I went back to England a couple of weeks ago for my cousin’s wedding. It was so beautiful, very English (including the weather, unfortunately). The love and care that had gone into planning everything from the service to the table decorations to the band that played us into the evening was so evident throughout. I don’t think we stopped smiling all night. It also involved the hasty creation, the week before, of a bow tie to match my Saltspring (which I braved the weather in) and the less hasty creation of a carved wooden trivet as a wedding gift.
I love personal wedding gifts, my parents have things around the house that they were given for their wedding, and I love the touch of fondness that enters the conversation when I hear “my friend (enter name here) gave us that for our wedding.” So I wanted to make something that would be a bit more personal than something off a wedding list (and I do have a tendency not to buy anything if I can possibly make it myself)
My original idea came from a trivet that my mother gave me for Christmas last year, which came from a Fairtrade catalogue, but which I find so pretty that actually it adorns the wall underneath my clock.
At first I combed Pinterest for carved trivet designs, but eventually decided that I’d cut the first-name initials of the couple onto it, carving out the wood in between like the tree above.
My original thought was to buy a chopping board (because then I could be sure that it hadn’t been treated with anything that wouldn’t be safe around food) that was already round, and just draw the design onto that, but 8-inch round boards don’t seem to be in this season, so I plumped for a larger board made of some darkish, probably African wood with a lovely reflection. It was probably better this way, because I had to use a compass to draw the original circle, and so marking out the inner circle and other centre-lines was more accurate.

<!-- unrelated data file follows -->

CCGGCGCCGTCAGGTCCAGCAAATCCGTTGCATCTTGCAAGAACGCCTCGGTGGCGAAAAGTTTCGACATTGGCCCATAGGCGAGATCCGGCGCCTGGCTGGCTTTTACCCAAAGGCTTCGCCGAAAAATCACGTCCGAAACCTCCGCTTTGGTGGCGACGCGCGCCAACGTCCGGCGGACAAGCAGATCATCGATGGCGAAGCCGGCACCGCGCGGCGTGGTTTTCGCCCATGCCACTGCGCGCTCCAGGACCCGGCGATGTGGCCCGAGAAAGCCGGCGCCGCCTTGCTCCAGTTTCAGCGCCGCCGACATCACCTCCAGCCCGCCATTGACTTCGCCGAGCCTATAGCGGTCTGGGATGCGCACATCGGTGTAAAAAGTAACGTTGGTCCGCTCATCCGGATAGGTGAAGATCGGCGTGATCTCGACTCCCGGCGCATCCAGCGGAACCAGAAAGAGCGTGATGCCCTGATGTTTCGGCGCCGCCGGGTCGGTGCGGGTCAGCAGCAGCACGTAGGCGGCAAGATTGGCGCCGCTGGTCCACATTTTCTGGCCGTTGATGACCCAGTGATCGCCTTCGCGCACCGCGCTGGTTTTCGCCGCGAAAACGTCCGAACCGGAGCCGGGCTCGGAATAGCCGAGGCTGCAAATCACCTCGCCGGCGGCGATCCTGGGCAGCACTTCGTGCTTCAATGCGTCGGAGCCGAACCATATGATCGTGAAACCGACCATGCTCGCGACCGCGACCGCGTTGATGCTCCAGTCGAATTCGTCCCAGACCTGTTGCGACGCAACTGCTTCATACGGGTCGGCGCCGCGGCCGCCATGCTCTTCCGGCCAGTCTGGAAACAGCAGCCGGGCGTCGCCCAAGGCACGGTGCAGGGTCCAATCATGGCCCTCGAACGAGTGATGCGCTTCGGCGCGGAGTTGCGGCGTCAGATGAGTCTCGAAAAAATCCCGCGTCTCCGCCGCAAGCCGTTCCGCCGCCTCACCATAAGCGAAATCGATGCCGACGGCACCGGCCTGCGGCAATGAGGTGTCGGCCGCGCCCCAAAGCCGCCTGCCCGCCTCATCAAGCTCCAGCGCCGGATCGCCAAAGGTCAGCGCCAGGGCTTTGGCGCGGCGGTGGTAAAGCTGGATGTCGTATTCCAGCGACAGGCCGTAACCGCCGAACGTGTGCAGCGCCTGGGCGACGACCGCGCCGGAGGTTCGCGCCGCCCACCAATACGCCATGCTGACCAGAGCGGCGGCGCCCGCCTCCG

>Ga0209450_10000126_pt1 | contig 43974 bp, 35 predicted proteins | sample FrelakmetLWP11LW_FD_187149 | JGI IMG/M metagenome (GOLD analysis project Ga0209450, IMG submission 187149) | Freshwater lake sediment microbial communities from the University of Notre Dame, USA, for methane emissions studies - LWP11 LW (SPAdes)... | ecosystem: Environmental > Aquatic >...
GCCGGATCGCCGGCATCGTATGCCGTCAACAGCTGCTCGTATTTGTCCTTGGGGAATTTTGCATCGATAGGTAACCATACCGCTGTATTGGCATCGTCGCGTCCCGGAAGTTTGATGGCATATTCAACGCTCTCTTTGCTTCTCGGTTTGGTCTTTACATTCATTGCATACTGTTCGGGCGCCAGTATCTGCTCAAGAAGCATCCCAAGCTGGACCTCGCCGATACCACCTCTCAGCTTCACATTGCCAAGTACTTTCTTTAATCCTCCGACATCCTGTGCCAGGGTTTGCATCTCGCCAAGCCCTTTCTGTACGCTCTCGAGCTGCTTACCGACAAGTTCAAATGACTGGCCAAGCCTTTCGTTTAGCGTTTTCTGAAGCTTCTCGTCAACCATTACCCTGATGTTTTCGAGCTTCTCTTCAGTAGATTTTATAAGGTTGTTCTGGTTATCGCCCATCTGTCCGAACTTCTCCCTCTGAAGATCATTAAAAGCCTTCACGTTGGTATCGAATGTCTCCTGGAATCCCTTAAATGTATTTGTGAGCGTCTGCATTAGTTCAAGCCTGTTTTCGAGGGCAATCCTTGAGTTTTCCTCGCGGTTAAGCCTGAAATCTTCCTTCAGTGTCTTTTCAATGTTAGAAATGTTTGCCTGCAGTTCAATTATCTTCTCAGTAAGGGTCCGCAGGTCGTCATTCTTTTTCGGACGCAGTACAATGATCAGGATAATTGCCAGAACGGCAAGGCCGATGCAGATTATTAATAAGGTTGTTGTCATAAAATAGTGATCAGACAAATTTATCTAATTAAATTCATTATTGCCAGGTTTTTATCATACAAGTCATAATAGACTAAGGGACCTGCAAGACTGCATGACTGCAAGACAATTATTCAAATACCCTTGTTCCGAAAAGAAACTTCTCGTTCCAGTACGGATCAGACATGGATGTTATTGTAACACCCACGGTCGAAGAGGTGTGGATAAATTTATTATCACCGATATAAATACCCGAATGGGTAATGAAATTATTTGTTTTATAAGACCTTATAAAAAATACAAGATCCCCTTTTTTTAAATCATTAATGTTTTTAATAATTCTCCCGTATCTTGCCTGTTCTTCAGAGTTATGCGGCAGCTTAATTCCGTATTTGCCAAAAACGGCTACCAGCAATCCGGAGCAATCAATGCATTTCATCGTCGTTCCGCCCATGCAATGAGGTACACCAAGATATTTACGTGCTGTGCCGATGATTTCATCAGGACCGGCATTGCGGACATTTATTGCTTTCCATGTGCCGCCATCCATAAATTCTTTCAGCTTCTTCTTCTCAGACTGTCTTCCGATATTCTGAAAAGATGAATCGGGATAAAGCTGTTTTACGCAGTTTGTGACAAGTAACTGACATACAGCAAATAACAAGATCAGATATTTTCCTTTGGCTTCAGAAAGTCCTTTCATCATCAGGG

I made a full-sized paper template, and marked around it onto the wood. (The giant “&” on the template didn’t make it onto the finished piece – I originally experimented with different “and”s, “AND”s and “&”s on the template, but the wood turned out to be too erratically-grained, and not dense enough for any of them to have really worked.)
After I’d cut out the main circle and marked the design on, I drilled out the spaces between the letters with drill-bits that were as big as I could manage to fit (the less cutting-back work, the better.)
There was one small panic-moment when I went a bit too far with the drilling (after this picture) and the tip of the middle of the E split off. I had to glue it back and then work very carefully, because the short grain going across it meant that it was liable to split off again.
Then I cut away the rough wood between the drill-holes, and made the outlines of the letters smooth. It sounds so quick and simple, but actually that was probably the most time-consuming part of the job.
When the main outlines were finished, I cut round the parts of outline that overlap the outer circle, and started to cut the top of the letters down to below the level of the original surface.
And carved the date of the wedding onto the outer circle.
I had already realised that the wood was much lighter than it appeared on the surface. I don’t know if the original board was waxed, or had some darkening oil applied to it, but even after a few coats of linseed oil (my preferred wood finish) it still wasn’t as dark as the original coating. I’d hoped that it would all end up the same colour, and so mask any small nicks I made with an errant knife or chisel in the making process. It didn’t. Luckily I was fairly careful, and so there weren’t too many glaringly obvious chips in the outer surface.
Here it is: finished (pretty much), and I’m pretty happy with the result.
Oh yes, one thing more to add: feet. Now I can begin to justify the two large jars of wine corks that are taking up room in my tiny little flat!
(You can also just about see where I reinforced the middle “strut” of the E, and the lower curl of the J with bits of offcuts glued with the grain running at 90 degrees to the original. Hey, it’s funny to write about woodwork on here. Despite the fact that it’s what I do all day, every day, this blog has remained a pretty woodwork-free area so far!)
Here’s to the happy couple!